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  1. #1
    newguy
    Firehouse.com Guest

    Post which lane to drive in

    Just the other day responding to a call my Lt. told me to go through the intersection in the right lane because there was a open lane on the right. It was my understanding that when going thgrough and intersection we were to be in the far left lane or in the on comming traffic if needed. I proceded through the intersection on the left and got yelled at. Is there a law or some guideline to follow when responding to a call.



  2. #2
    fireman_387
    Firehouse.com Guest

    Angry

    Newguy, check with the statutes in your particular state regarding emergency vehicle driving. As a general rule your officer was in the wrong. We train the public to pull to the right when they hear sirens approaching and by your officer telling you to go right he "untimately" took on the risk of having you change. "IF" and only "IF" you must go to the right in an intersection you had better do it at a snails pace allowing you to be able to stop at a instant. If he wants to dispute this, do some research on what is called "Code 3 emergency driving" it was a training series widely used in the mid-80's.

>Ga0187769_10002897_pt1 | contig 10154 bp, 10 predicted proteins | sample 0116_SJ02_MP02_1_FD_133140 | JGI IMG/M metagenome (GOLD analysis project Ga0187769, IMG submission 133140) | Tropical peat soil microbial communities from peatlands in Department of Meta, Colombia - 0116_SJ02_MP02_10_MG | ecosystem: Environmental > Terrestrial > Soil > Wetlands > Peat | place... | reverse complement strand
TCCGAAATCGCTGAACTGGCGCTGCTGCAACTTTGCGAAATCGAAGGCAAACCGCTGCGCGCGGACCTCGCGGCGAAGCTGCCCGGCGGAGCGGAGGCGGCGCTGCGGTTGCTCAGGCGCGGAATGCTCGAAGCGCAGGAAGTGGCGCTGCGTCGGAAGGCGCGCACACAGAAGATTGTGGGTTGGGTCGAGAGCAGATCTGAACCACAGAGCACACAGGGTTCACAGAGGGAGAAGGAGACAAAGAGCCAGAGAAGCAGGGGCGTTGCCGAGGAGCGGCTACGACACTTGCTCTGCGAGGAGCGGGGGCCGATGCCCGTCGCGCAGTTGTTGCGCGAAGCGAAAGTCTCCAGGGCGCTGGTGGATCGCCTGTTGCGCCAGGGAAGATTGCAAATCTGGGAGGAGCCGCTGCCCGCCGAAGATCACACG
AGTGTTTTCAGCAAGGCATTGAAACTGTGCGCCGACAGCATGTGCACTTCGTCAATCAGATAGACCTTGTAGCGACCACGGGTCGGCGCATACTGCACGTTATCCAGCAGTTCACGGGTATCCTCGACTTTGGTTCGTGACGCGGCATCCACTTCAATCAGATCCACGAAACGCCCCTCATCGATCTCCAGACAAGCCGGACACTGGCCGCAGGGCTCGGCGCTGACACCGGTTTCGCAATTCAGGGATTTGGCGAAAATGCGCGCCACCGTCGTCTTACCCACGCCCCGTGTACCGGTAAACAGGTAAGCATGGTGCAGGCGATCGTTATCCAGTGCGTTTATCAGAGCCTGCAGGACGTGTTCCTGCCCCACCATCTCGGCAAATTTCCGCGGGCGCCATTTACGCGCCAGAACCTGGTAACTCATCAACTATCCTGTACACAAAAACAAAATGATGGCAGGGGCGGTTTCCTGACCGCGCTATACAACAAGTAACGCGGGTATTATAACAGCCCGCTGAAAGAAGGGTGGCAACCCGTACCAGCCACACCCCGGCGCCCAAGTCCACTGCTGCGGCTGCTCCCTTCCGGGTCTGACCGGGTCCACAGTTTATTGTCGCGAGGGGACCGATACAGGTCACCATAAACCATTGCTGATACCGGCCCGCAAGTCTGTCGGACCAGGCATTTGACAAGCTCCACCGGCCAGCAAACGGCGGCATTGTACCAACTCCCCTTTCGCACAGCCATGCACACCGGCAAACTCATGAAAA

3. #3
    Gooch26
    Firehouse.com Guest

    Post